The debate surrounding this unassuming shrub seems a particularly divided subject amongst the general public, gardeners and conservation bodies alike. Does ivy kill trees? Should it be left or removed? Is it an invasive species in need of control?

I was prompted to write a blog on the good old Ivy debate after coming across the slashed exhibits of many an ivy vigilante in the last week: from gardens to woodlands, I’ve noticed a surprising number of trees where ivy stems at their bases have had large chunks removed or simply been clean cut. This frustrates me no end, as I am a firm advocate of the beleaguered plant, and I shall explain why.

A cut Ivy stem

A cut Ivy stem

Let’s set a few details down straight away: Ivy does not kill trees, and it is not a parasitic plant. Trees that succumb to ivy infestation are usually weak and under stress, and so are on their way out anyway. Healthy trees have a sufficient crown that inhibits the required photosynthesis that’s allow ivy’s vigorous growth. And so if you see a tree utterly laden with the green stuff, it’s very likely it not be in a happy state of affairs, irrespective of the ivy.

This Oak would have lost health due to external factors, allowing the ivy to take over the tree in a pretty fashionable style!

This Oak would have lost health due to external factors, allowing the ivy to take over the tree in a pretty fashionable style!

Furthermore, even where ivy does compete for light in unhealthy trees it supersedes, it does not directly tap in to a tree’s lifeblood of resources as do parasites like Misteltoe; the stringy roots you see sprouting from ivy are merely adaptations to provide support and facilitate its climbing nature. Ivy’s ‘real’ roots are anchored in the ground at the base of a tree.

Ivy, or Hedera helix, is an integral part of Britain’s woodland ecosystems. It is the country’s only native evergreen climbing shrub. Yep, that’s another thing: it is native – somehow our trees and woodlands have been coping just fine for centuries without our heroic efforts to control this tree-killing invader. The plant is as cemented amongst Britain’s flora and fauna as the Robin red-breast, or the humble Sessile Oak. I think the fact that the UK currently is just 13% forested is somehow down to the actions of other factors that I shan’t detail here…

Anyway – in addition to not being the devilish killer it may seem, the wildlife value of this evergreen plant is enormous. The tangle of branches entwining trees and the dense mass of bushy leafage provides perfect sheltered spots in which birds can construct their nests, and the plentitude of nooks and crannies are important day-roost sites for many species of bats. Come autumn, Ivy bursts into a mass of sweet-scented flowers, which acts as a veritable mecca for insects. Flowering as late as November, it is a very important source of nectar and pollen for bumblebees, butterflies, hoverflies, wasps and countless other insect species. There is even a recent colonist named after its dependence on this late resource: the Ivy Mining Bee, which is active late in the autumn and subsists almost exclusively on the rich provision from Ivy.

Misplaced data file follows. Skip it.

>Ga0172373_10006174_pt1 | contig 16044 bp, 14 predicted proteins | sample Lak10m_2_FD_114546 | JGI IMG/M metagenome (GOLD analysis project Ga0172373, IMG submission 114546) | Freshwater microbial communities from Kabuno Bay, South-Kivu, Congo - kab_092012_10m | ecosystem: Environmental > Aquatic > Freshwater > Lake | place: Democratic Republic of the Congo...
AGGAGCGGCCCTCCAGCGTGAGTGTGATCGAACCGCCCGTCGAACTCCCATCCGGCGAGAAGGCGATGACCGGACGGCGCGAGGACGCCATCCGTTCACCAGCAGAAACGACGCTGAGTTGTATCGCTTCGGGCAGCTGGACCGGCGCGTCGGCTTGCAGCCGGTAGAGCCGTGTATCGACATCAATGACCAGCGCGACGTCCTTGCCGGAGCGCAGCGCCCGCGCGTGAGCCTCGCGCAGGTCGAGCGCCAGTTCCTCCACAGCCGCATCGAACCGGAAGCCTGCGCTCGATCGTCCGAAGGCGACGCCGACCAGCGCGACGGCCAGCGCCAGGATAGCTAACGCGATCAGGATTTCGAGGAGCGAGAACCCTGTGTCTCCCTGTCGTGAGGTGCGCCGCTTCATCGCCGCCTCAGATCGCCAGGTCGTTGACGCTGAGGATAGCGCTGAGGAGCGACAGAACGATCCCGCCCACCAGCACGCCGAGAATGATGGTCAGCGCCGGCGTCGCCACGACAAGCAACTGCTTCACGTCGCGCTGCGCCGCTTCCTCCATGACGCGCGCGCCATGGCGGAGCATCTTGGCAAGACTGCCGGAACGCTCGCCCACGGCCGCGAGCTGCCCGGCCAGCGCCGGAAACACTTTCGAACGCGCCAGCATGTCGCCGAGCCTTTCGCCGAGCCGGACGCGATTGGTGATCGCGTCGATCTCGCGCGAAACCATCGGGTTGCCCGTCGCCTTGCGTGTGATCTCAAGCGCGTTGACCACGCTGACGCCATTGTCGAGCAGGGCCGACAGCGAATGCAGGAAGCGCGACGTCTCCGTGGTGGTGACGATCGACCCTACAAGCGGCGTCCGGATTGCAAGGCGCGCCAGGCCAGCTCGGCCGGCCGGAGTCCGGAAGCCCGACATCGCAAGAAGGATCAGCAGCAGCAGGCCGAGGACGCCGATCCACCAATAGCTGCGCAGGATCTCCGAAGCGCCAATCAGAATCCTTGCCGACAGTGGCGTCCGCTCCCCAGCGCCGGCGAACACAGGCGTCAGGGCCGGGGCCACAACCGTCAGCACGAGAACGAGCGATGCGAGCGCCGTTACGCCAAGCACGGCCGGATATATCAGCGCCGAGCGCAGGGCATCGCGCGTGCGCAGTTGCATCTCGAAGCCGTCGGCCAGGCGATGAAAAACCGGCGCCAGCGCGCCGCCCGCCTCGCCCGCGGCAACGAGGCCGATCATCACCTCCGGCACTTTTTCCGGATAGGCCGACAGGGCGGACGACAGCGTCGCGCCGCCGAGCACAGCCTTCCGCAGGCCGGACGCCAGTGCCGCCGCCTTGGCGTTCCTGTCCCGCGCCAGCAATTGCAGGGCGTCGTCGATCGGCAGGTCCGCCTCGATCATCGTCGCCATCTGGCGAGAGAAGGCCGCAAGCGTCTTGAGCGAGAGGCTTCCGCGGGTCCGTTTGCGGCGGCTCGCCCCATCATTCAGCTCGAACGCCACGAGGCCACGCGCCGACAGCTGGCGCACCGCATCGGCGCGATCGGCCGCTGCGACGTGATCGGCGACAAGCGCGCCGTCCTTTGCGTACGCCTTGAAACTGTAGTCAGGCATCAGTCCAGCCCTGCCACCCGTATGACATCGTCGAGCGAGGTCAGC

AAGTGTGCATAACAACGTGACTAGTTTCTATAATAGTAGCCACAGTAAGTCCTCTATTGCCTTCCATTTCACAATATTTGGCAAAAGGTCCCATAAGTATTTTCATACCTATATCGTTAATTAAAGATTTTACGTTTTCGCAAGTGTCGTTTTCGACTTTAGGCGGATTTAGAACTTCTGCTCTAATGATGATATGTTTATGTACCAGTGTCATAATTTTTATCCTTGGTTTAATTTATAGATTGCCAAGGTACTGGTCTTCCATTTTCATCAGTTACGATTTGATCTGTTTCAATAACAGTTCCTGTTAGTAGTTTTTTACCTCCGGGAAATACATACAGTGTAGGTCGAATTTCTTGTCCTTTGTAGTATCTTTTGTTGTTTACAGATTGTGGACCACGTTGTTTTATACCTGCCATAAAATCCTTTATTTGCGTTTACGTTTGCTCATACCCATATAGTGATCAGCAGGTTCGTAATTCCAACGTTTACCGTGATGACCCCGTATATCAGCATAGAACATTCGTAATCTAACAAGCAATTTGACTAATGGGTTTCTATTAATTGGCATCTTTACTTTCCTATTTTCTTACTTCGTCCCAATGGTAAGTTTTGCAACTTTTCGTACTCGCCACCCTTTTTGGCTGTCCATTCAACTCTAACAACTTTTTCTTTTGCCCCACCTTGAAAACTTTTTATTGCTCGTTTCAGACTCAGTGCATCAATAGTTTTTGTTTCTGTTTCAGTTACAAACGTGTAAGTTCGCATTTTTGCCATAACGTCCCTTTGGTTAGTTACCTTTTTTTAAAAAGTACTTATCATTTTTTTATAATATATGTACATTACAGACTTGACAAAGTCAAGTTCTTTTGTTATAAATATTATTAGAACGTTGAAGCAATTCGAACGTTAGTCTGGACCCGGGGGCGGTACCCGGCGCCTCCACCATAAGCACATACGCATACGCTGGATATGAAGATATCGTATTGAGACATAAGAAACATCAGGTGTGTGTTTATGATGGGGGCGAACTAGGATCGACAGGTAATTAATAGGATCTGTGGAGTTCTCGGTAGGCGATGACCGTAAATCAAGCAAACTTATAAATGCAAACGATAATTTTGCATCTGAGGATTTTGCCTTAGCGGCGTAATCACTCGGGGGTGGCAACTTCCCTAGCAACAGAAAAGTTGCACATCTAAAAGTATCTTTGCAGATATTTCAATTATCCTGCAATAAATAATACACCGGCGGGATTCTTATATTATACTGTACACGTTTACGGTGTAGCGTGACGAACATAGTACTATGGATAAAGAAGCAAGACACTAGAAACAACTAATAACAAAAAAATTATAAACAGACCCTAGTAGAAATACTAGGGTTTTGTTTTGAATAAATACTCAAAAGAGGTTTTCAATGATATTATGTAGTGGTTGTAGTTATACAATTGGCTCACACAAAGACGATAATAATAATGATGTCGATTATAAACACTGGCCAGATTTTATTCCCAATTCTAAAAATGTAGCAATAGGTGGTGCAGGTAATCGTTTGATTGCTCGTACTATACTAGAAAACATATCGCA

The lovely Ivy Mining Bee is a recent colonist to southern Britain, and ivy flowers constitute an import part of the specie’s nectar and pollen source (although they will also feed on heather!)

The lovely Ivy Mining Bee is a recent colonist to southern Britain, and ivy flowers constitute an import part of the specie’s nectar and pollen source (although they will also feed on heather!)

Myopa florea feeding on an Ivy flower

Myopa florea feeding on an Ivy flower

Over winter, the same tangled mess that allowed nesting spots for birds provides invaluable cover for insects, small mammals and birds escaping inclement conditions. By January, most mature Ivy plants will have set seed thanks to the pollinators it attracted in the autumn. These large, shiny-black fruits become an important food source for countless residents and winter visitors: woodpigeons, thrushes, blackcaps and starlings to name a few of the species that enjoy gorging themselves on the bounty. As a final plug for its habitat provision, there are beetles that bore into its stem, insects which feed on the tough leaf cuticles, and many spiders that construct their webs amongst the herbage to ensnare victims.

The fruits are an important food source for many bird species come late winter

The fruits are an important food source for many bird species come late winter

So returning to the burning issue: why do so many people seemingly despise the plant? I suppose it all boils down to context: whilst in woodlands and hedgerows it is perfectly fine for ivy to run rife in its natural state (in my opinion!), in parks and gardens it may be much less desirable. I don’t have a problem with gardeners controlling ivy where it may be considered a weed; those who like tidy gardens keeping it at bay through cutting (I’ll leave ‘tidy’ gardening to another post!). The big problem arises when people who are used to controlling ivy in these contexts develop a sort of vendetta against the plant, and extend their gardening ethic to the surrounding countryside. The bad reputation it acquires from its urban context results in a tainted picture of this species when people see it seemingly ‘smothering’ trees in woodlands. It must be controlled! I must save the tree from premature death! Out come the saws and secateurs and the innocent stem is hacked in two: the dead skeleton of patterned roots clinging on like a spectre for weeks to come.

So, if you are an avid Ivy adversary, I hope I have convinced you to think twice next time you’re faced with the creeping stem of this unassuming plant. Please don’t succumb to the irresistible urge to severe the trunk in blatant ignorance of your effect: you’re not saving the tree. The only thing you’re cutting is the multitude of benefits this plant provides.